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THE RUNAWAYS were the teenage girl band who imploded in the late 70’s in a flurry of catfights, drugs, sex and an undeserved undervaluing of their musical legacy.
Fast forward to 2010 and the Runaways legacy seems to finally be rising to its rightful place in the pantheon of rock n’ fuckin’ roll, in no small part due to the release of this biopic.
Make no mistake though – this isn’t the definitive story of The Runaways. Largely based on lead singer Cherie Currie’s memoir “Neon Angel – memoir of a Runaway”, and executive produced by none other than Joan Jett, this is a decidedly one sided story of the band’s rise to fame and barely touches on the other band members, or their spectacular plummet to earth.
What you do get here is the story of Jett (played by Twilight’s Kirsten Stewart) and uber-producer freakenstein Kim Fowley’s creation of the concept of an all-teenage girl rock band in a time where the very idea was tantamount to spitting on a church. Currie’s (Dakota Fanning, also from Twilight, as well as Charlotte’s Web & The Cat In The Hat) background and recruitment into the ranks is documented well, as is the toughening up and ‘training’ of the girls by Fowley before he sends them out on tour and into the rock n’ roll world of a thousand lies, along with all the hedonism, ripoffs and descent into druggie tour madness that goes along with it.
We tag along as the band achieve success, Jett & Currie become best friends and lovers, before the in fighting gets out of control – especially between Lita Ford and our two leads - and Currie ultimately quits in a haze of drink, drugs, ego and emotional abuse, before both Jett and Currie, post band, find themselves some kind of peace and redemption as they let go of this psychotic period of their lives.
It’s a wild ride – even wilder when you consider the number of episodes in Curries book which haven’t made the final cut of the movie. Rape, STD’s, abuse, infidelities, being whored out by their manager as well as other degradations and ripoffs all play a part in this story.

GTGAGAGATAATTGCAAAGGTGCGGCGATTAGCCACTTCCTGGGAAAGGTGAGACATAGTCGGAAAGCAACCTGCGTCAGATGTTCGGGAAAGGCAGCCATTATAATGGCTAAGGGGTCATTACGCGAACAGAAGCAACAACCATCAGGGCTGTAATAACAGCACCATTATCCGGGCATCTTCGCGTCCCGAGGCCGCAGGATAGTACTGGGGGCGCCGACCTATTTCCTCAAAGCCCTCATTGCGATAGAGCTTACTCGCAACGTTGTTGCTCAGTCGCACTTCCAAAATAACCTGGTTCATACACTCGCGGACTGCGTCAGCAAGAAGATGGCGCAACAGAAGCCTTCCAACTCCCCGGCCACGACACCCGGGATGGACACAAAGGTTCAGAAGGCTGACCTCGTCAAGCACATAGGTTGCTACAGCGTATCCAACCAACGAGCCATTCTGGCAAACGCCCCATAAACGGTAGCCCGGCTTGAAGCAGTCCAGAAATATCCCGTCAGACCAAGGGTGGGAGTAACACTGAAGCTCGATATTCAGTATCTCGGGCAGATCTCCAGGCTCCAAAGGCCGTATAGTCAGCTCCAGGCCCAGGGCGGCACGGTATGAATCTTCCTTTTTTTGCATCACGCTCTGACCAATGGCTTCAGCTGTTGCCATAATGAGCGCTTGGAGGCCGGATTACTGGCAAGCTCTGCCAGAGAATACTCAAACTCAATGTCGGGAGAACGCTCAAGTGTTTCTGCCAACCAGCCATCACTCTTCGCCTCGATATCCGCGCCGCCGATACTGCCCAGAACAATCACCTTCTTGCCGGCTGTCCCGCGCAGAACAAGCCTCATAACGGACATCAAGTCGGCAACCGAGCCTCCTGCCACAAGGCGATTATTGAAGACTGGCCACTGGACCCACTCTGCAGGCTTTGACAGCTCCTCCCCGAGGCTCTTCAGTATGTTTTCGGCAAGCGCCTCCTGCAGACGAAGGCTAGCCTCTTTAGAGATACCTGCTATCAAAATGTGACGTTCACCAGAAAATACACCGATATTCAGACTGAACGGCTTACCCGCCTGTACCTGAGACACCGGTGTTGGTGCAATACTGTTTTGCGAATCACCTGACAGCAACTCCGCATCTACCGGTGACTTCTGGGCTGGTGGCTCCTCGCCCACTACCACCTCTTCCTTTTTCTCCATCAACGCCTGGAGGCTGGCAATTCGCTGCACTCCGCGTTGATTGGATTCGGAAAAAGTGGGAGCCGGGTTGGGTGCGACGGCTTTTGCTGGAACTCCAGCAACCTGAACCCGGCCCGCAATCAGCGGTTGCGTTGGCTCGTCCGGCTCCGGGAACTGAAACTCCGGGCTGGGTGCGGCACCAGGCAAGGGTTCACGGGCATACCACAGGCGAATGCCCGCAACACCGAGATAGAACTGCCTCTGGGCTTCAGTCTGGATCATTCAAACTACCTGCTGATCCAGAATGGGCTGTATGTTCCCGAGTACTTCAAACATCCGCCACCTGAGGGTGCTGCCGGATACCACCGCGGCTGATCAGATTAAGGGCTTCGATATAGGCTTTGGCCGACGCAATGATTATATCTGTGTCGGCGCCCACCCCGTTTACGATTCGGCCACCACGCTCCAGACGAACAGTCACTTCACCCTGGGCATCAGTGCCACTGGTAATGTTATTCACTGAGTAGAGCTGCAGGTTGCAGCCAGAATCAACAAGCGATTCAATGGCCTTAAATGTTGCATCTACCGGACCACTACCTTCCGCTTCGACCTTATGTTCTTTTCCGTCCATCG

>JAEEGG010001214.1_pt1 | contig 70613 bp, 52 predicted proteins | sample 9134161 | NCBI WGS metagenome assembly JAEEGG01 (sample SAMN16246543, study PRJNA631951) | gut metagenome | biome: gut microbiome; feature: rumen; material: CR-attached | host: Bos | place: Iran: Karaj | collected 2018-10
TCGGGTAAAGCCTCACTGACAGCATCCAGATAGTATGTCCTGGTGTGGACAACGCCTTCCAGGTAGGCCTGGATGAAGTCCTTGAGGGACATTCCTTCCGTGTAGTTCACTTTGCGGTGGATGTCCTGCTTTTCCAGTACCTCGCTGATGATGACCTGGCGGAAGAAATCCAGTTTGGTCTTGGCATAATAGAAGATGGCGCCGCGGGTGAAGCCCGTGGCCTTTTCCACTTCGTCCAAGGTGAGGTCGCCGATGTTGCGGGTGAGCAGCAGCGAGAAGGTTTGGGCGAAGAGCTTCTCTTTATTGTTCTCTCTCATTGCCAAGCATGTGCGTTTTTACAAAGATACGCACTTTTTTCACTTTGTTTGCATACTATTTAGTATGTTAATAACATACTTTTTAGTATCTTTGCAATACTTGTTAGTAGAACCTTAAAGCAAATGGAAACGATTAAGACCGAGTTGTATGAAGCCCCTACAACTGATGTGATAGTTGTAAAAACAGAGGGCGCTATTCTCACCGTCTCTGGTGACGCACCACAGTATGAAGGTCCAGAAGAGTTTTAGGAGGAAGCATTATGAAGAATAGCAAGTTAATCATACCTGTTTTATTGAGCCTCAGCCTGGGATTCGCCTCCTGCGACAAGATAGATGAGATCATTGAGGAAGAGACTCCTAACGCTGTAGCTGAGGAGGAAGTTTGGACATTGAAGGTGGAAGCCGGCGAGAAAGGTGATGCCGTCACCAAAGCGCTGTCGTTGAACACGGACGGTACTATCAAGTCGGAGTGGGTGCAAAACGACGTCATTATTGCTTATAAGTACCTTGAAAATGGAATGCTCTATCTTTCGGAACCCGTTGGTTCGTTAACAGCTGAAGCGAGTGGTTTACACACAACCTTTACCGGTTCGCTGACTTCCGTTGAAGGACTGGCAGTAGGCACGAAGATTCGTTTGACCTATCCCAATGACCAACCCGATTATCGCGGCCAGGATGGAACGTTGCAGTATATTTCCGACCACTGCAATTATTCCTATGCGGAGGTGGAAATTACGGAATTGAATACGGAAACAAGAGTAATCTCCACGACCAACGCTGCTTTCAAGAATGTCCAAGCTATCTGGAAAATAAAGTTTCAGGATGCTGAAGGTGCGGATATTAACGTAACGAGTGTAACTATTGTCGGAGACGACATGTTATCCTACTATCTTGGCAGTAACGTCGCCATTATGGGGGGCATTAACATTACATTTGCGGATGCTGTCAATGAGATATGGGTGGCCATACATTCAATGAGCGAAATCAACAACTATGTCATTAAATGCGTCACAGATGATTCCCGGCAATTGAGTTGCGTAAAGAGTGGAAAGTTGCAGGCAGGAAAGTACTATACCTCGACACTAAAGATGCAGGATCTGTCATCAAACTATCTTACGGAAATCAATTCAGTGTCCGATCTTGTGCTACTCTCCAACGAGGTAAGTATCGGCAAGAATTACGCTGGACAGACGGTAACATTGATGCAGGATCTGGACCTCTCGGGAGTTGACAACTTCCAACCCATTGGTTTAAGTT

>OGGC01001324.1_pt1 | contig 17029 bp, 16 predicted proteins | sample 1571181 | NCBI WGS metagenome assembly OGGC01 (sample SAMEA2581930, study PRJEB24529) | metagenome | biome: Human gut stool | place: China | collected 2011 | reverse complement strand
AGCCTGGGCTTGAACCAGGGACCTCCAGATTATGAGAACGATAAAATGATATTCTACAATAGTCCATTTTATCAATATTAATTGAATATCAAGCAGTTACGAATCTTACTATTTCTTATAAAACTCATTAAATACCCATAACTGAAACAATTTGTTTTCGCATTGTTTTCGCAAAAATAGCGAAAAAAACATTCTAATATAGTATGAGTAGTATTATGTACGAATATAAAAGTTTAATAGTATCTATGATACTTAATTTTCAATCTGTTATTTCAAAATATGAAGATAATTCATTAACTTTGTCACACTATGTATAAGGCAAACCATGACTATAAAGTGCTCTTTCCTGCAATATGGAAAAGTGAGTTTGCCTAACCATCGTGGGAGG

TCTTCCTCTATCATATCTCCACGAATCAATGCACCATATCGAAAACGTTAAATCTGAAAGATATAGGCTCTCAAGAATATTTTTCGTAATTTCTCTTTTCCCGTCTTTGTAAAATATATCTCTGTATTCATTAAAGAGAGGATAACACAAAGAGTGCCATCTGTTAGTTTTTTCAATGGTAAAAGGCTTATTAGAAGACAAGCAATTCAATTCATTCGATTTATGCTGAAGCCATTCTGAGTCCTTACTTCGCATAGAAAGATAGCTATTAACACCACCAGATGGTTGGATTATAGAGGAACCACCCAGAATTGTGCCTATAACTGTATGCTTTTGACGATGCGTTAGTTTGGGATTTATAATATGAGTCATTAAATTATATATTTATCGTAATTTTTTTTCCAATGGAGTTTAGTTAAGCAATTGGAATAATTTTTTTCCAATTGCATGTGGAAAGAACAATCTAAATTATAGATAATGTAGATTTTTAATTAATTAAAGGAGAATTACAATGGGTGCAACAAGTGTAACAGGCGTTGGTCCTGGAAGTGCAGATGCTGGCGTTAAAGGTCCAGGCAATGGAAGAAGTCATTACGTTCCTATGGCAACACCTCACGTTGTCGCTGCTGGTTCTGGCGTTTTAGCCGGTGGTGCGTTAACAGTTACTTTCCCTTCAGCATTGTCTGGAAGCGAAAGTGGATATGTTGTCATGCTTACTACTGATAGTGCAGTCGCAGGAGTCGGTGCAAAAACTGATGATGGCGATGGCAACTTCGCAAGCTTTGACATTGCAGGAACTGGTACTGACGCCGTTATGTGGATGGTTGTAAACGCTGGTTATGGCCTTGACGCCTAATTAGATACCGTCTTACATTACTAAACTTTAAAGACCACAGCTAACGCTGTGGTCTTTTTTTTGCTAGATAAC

The music is great throughout – Runaways classics like ‘I Love Playin’ With Fire’, ‘I Wanna Be Where The Boys Are’, ‘Hollywood’, ‘You Drive Me Wild’ and their most emphatic, defining moment ‘Cherry Bomb’ stand proudly shoulder to shoulder with Suzi Quatro, David Bowie & other songs of the era, as well as Joan Jett & The Blackhearts numbers ‘Bad Reputation’, ‘Crimson & Clover’, ‘Love Is Pain’ and the ubiquitous ‘I Love Rock n Roll’.
Many of the Runaways songs are performed by the actresses playing the band, who writer/director Fiona Sigismondi placed with her husband’s band The Living Things to get a feel for performing live, and it pays off in spades with the live and studio scenes very realistic.
Ultimately though, this is a snapshot of the shared memories of only two of the key protagonists - this is “The Runaways: The Cherie Currie & Joan Jett Story”. There is a bigger, more holistically truthful story still waiting to be told about the band as a whole, but with Sandy West now gone, perhaps watching this film along with “Edgeplay:A Film About The Runaways” will provide our only chance to see a part of that bigger picture.